All my friends are having babies, and the only advice I ever have for them is to make sure they give their children a middle name. “For the monograms!” I say, when they give me strange looks. But they don’t understand: They didn’t grow up in the South.
Monogram culture has haunted me since the spring semester of my senior year in a suburban Atlanta high school, when I, a person with no middle name, received the following graduation gifts from my peers: note cards, notebooks, and even a set of towels with my full first name on them, when everyone else had their initials monogrammed on theirs; a tote bag with my two sad-looking initials on it when everyone else’s were embroidered with intricate three-letter designs; and, while my classmates all received tumblers emblazoned with their monograms, mine — to add insult to injury — was blank.
And that’s just what I can remember. I learned a lot that last semester of high school, not just monograms but also about things like Greek life, which had a strange, cultish allure to it, with all of its “football dresses” and candlelight ceremonies and lifelong commitment — even our senior year AP Economics teacher talked up her sorority and offered to write letters of rec to girls who wanted to join it.
It seemed as though there was a code of conduct that women subscribed to in the South, one that so many people had already been initiated into. But I was Southern, too, wasn’t I? Why had I never heard of it?
There is a vision of the South, a mythology, that has been fashioned through years of luncheons and dinner parties and cotillion classes into a character itself: The Southern Lifestyle, present everywhere from weddings to dive bars (Mason jars are a throughline), carefully crafted over the decades and passed down through generations.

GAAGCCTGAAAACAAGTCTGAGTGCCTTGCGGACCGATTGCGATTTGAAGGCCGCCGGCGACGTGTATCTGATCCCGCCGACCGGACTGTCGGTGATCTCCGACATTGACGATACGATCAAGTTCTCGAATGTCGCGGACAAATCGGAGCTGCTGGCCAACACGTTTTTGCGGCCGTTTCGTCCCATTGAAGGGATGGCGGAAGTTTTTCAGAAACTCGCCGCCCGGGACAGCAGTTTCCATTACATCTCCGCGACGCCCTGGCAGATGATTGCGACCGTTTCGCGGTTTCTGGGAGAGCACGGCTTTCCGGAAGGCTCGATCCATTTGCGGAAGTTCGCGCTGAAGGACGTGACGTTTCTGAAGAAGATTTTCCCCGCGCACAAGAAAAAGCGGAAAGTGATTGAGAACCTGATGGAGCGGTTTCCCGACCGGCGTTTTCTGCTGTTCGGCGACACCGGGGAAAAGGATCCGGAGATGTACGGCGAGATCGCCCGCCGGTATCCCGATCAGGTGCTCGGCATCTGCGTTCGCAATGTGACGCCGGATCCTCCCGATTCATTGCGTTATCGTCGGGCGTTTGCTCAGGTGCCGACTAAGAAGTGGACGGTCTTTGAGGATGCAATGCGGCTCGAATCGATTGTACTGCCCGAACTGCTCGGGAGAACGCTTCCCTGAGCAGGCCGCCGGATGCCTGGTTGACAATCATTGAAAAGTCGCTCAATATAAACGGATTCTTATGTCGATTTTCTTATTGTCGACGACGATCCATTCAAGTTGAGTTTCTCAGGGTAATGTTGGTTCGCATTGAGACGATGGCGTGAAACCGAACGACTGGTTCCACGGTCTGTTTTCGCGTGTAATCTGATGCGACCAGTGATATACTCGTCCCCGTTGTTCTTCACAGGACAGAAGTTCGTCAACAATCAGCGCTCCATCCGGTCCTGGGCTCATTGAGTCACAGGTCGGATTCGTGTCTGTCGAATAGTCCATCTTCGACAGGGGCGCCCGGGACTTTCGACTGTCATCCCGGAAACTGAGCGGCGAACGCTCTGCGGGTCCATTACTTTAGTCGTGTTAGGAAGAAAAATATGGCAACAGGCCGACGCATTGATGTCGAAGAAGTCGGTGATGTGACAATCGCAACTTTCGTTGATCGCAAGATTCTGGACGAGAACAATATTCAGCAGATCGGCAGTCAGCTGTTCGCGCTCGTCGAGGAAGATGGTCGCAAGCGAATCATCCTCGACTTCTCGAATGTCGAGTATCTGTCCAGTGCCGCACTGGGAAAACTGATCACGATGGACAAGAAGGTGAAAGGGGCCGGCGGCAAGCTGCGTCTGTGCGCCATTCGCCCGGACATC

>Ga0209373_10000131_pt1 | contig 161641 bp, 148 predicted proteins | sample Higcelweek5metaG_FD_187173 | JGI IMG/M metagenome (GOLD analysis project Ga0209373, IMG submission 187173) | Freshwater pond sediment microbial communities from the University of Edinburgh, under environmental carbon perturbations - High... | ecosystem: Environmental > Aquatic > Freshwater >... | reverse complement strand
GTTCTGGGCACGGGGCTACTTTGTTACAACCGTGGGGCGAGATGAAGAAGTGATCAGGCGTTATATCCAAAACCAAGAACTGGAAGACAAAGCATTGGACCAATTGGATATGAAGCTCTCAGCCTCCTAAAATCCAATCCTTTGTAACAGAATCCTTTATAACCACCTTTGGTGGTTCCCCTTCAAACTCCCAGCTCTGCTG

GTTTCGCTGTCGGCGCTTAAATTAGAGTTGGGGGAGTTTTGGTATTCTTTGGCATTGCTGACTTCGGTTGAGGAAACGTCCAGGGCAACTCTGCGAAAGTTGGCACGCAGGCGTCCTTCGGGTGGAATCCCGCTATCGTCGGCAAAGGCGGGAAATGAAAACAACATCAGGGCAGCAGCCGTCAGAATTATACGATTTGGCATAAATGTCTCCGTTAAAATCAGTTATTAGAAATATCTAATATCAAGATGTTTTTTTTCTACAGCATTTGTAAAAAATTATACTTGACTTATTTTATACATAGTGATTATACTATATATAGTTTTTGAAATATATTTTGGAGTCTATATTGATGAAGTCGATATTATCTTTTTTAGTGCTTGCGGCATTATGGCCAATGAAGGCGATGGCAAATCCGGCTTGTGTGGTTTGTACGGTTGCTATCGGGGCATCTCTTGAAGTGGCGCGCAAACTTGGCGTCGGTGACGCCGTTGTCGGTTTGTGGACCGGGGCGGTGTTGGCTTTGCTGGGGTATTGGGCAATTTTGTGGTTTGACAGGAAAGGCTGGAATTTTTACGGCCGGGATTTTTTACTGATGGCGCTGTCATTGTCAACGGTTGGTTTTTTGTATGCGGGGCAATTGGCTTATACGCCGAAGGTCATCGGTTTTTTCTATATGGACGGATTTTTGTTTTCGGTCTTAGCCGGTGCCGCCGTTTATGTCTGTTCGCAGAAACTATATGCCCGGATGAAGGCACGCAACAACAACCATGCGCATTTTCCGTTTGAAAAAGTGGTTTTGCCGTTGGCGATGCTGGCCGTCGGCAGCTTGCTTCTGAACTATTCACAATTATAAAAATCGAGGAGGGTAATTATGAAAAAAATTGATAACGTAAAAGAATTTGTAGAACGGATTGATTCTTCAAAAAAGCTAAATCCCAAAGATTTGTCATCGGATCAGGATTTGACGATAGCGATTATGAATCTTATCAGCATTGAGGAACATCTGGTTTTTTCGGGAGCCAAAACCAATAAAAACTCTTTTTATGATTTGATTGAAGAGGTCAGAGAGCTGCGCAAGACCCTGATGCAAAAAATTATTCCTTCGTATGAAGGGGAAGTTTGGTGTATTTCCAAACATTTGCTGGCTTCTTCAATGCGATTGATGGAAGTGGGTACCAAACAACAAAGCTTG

In the Southern Lifestyle, people wear pearls to football games and pearls to church. Because in this fantasy, everyone is Christian, everyone watches football, and everyone is white. But I was raised Hindu by Indian immigrants in Georgia, where I was born and lived for more than two decades. The Southern values I was brought up on, like kindness and standing up for what you believe in, are available to people of all identities, but they alone aren’t enough to merit admission to the exclusive club that is Southern femininity.
Enterprising Southern women have been trading on this platonic ideal of a lifestyle forever. The latest is Reese Witherspoon, whose book Whiskey in a Teacup published last month. The book’s tagline, ‘What growing up in the South taught me about love, life, and making biscuits,’ is accurate enough: Witherspoon’s book doles out family anecdotes, traditions, recipes, and advice for how to live a truly sugar-sweet Southern life.
But the life she details is a rich, white life that only a few Southerners actually live, the ones who, like Witherspoon, are privileged enough to have oil paintings of ancestors up on the walls, wrap-around porches, pearls for every young lady’s 16th birthday, and a Cadillac in every driveway on the street, well-suited for drive-in movies and road trips and — she writes — even sleeping in the back seat for a lark.
Witherspoon does mention, as an aside, the “powerful black women” her mother worked alongside; she talks about the civil rights movement and mentions the activism that happened in African-American hair salons. She also hints in the epilogue at today’s changing culture of Nashville.
But the book is by and large focused on this rich, white, aspirational lifestyle. She makes it look charming, fun, and easy. Wow, I can’t wait to make cute Easter baskets for my children, I thought, despite not having children and never having celebrated Easter, as I read the chapter on holidays.